Study: Minorities, seniors make up most pedestrian deaths

May 24, 2011 8:14:29 PM PDT
Oakland already has a reputation for its rough streets, and a new study out Tuesday shows just how rough they are, especially for minorities and senior citizens. They are being struck and killed more than any other group.

The cars on International Boulevard don't stop, not even for an older man and his grandson. As they blow by, one driver slams on his brakes, too busy on his cell phone to see the family crossing the street. This is the dance pedestrians do every day in this part of Oakland. They wait their turn, they take the chance, they stop, they start... they hope they don't get hit.

"Every week we have a scare," says Ramon Pena of Oakland. "Once a month we have collisions."

According to a national study out Tuesday, minorities and seniors are those being struck and killed the most. In California, African-Americans have an 80 percent higher pedestrian fatality rate than whites. Latinos are 97 percent more likely to be killed while walking.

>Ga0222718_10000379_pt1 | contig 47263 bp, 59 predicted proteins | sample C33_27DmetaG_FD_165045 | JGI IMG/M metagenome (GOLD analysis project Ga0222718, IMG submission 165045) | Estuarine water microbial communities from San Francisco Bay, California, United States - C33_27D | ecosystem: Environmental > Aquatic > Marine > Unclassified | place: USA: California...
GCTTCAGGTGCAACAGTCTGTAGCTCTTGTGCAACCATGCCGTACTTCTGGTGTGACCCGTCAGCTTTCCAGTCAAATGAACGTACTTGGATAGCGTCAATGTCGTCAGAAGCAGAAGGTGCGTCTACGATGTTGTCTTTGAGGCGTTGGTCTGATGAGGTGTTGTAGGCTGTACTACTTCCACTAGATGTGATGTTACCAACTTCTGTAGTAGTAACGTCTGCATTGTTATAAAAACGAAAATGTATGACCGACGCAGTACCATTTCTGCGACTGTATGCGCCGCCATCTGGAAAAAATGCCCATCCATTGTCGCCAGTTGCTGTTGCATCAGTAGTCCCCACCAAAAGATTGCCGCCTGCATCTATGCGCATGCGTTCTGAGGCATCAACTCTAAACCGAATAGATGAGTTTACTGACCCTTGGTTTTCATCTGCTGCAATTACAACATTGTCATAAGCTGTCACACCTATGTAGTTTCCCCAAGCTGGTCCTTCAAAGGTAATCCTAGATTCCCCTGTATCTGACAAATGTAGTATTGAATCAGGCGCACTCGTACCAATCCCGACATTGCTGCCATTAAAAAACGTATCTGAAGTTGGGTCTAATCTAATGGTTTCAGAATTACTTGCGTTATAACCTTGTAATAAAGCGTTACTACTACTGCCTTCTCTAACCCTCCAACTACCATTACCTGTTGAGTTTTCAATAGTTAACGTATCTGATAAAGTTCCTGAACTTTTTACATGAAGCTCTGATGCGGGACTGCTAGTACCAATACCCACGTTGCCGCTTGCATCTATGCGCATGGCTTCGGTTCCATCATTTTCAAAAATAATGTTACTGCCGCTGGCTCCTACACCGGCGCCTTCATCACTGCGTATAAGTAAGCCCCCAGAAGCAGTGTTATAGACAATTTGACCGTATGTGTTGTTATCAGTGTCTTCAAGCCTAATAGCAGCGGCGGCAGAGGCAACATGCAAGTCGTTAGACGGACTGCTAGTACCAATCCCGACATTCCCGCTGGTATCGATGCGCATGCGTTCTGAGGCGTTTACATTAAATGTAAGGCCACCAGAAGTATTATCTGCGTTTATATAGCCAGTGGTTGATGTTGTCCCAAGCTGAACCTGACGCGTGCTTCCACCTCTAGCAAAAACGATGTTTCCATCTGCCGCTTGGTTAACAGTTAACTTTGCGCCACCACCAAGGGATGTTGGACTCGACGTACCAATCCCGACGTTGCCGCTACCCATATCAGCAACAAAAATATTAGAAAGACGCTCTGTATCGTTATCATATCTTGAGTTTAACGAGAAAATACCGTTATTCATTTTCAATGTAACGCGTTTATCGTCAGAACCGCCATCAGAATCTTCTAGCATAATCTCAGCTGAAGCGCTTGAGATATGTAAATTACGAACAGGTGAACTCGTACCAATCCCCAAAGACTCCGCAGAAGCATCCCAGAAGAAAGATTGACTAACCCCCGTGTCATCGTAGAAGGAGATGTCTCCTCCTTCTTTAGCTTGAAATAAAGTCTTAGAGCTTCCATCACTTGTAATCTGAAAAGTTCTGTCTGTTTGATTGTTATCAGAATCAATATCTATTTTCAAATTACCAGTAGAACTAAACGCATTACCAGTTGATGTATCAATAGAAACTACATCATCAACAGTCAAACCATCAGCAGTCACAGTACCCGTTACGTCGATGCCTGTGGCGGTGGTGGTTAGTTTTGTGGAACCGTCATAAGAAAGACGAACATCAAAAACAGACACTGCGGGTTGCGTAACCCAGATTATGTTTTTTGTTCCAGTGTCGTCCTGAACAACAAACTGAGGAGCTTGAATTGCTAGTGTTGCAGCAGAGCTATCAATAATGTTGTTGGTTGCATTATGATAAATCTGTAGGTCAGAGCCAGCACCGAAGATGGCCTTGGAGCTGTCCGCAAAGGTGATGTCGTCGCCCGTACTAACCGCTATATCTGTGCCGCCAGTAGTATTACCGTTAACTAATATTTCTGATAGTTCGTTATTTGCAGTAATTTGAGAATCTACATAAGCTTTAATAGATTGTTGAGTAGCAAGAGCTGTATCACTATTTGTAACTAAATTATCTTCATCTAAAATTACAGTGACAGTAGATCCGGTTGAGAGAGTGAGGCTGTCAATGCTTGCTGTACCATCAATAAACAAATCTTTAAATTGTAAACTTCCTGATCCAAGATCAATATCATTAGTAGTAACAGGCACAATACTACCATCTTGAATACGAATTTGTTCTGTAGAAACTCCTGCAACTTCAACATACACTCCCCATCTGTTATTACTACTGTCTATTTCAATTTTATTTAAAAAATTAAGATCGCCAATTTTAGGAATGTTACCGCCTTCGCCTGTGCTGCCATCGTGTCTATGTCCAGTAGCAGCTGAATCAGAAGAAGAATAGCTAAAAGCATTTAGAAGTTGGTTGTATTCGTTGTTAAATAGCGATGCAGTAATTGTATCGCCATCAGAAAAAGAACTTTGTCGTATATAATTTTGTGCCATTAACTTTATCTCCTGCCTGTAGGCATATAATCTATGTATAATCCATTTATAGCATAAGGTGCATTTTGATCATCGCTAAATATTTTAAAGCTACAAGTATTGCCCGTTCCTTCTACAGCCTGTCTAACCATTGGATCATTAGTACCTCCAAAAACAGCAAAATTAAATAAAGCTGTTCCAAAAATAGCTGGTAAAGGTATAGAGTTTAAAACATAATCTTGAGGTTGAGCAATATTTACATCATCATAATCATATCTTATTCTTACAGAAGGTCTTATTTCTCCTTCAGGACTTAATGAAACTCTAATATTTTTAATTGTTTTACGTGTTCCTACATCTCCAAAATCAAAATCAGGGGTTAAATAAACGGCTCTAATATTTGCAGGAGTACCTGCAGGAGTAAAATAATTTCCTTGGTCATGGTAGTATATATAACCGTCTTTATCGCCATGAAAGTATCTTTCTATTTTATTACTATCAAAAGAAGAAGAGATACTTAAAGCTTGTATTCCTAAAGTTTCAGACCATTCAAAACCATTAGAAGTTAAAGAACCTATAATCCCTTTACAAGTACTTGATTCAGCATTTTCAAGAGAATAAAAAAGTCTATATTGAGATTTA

In Oakland, more than 90 percent of all the pedestrians killed are minorities and more than a quarter are senior citizens.

"It could be that many of the neighborhoods that are home to racial minorities see less investment in pedestrian safety," says Jonathan Bair with Walk Oakland, Bike Oakland. "It could be that there are more pedestrians walking those areas."

Over the past decade there have been 47,000 pedestrian deaths around the country, nearly 7,000 in California, and nearly 700 in San Francisco, Oakland and Fremont.

Though the numbers have dropped in recent years, city leaders are faced with tough choices in difficult budget times..

"We just don't have the resources that we need," says Oakland transportation services manager Wladimir Wlassowsky. "We try to prioritize in locations that have the greatest need."

After seeing a man struck four years ago in a hit and run, Pena now has a life-saving strategy. "You have to be seen. You have to wave your hands because people don't stop."

It gives new meaning to the phrase "the mean streets of Oakland."


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